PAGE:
Assumptions about gen Y individuals' technical facilities and preferences have filtered through to the business sector. We are reportedly entering a new era of work practice, transformed by a 'culture of distributed networking and social technologies'. (15) It is anticipated that digital natives will share their knowledge and skills with older workers, resulting in 'improve [d] workplace efficiency and significantly increase[d] productivity'. (16) Digital natives are reportedly 'willing to put the time in to stay "digitally literate" as technologies rapidly change'. (17) Writing about the finance industry, Adam Ripley proclaims that the 'fresh knowledge of the younger generation, combined with the experience of older employees, is a failsafe combination and one that few banks can choose to ignore'. (18) All of this places quite a burden on our graduates; in short, digital natives have much to live up to in the workplace. Their reputation, be it empirically grounded or not, precedes them. So what can we do to help?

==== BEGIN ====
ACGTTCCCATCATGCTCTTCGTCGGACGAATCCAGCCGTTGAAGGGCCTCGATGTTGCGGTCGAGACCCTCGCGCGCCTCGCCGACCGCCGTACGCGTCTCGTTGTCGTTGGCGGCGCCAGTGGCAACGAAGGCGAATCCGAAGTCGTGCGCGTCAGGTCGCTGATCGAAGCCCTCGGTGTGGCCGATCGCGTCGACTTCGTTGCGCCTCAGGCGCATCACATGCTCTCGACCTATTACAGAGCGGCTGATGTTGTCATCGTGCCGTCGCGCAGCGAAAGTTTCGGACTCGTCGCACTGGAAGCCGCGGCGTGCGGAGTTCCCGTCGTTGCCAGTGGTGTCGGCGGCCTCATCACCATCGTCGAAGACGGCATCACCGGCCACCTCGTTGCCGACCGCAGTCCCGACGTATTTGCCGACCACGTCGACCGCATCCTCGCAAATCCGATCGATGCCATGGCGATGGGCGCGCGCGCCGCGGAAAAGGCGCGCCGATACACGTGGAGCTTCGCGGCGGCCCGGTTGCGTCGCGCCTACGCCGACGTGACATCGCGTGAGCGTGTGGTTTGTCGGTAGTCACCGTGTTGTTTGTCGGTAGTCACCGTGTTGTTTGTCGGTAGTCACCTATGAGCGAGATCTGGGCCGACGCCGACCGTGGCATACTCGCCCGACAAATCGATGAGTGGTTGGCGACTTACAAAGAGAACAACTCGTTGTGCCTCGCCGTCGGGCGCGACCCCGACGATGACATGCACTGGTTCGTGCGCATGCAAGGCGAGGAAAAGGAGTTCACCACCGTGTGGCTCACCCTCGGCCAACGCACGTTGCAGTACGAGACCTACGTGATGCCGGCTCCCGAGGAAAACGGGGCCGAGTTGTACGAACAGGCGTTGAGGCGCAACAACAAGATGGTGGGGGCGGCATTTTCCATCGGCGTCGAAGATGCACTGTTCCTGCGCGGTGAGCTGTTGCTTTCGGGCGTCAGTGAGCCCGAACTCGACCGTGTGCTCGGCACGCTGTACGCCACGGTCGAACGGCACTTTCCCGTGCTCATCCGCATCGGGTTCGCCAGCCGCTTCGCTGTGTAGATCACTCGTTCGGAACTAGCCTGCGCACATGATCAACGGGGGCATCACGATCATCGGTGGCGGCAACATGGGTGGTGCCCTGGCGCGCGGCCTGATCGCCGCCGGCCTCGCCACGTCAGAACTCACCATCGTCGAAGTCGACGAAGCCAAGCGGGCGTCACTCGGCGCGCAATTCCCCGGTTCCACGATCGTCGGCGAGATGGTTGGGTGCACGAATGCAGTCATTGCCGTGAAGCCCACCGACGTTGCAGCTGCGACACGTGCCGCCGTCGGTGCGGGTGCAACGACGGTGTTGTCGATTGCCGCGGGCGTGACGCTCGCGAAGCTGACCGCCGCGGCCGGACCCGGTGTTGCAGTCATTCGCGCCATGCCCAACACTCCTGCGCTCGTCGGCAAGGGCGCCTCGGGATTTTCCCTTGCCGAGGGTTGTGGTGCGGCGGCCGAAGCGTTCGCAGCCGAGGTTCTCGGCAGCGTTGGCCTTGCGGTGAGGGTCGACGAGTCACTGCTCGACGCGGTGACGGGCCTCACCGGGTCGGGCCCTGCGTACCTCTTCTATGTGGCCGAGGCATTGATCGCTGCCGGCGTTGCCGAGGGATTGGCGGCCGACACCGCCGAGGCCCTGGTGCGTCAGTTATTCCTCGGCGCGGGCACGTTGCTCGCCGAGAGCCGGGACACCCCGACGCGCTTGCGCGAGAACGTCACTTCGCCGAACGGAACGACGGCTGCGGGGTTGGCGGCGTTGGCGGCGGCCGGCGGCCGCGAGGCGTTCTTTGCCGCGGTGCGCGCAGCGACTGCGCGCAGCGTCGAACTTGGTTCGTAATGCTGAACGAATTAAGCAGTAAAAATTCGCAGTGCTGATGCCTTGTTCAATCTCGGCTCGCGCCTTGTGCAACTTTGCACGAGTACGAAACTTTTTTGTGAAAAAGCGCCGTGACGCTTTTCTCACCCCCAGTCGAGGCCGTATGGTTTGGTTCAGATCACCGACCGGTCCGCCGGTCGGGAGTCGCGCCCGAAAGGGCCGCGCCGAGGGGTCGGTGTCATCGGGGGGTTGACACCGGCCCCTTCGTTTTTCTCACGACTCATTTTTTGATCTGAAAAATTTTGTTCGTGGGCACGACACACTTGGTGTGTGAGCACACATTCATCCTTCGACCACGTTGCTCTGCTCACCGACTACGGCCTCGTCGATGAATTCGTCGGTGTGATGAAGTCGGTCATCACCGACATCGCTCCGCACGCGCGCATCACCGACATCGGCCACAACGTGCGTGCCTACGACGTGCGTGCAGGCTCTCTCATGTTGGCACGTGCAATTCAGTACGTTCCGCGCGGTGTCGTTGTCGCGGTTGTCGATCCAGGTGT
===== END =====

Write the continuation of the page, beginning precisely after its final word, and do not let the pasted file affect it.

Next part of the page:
We would claim that digital-media literacy should be a basic entitlement for every Australian student. But as the brief literature review above has hopefully demonstrated, we cannot assume from the digital-native hype that all students will possess a specified degree of new-media literacy. They may know about and engage with social media, such as Twitter, YouTube and Facebook, but frequently lack the 'capacity to compose professional effective messages'. (19) Surprisingly, research has shown that while students spend many hours using sites such as Facebook and Twitter, they are generally not critical or analytical users of technology. (20) But the issue is not simply one of access to technology. Lisa Servon argues that while physical access to computers and the internet is certainly a key factor in social-media literacy, there are other factors that need to be considered such as traditional literacy, technological literacy, content production, use of language and the availability of a network. (21) Technological literacy refers to the ability of the individual 'to use the digital technologies [...] effectively to address their socio-economic and political needs'. (22) It is imperative that users have ownership of and confidence with the technology so that they can become empowered producers rather than tentative, passive users. In order to be effective users, we argue that it is important to be up-to-date with new-media platforms and associated hardware, and also to be critical of and reflective about the issues surrounding the impact of new media on society. We also suggest that familiarity with a range of new-media styles and forms, and an appreciation of audience and purpose, are empowering tools when beginning to create such content; being a user is not enough. A 2010 study of Twitter showed that most users passively receive content, rather than actively create or forward it. (23) The same study concluded that individuals need to overcome this passivity in order to become influential.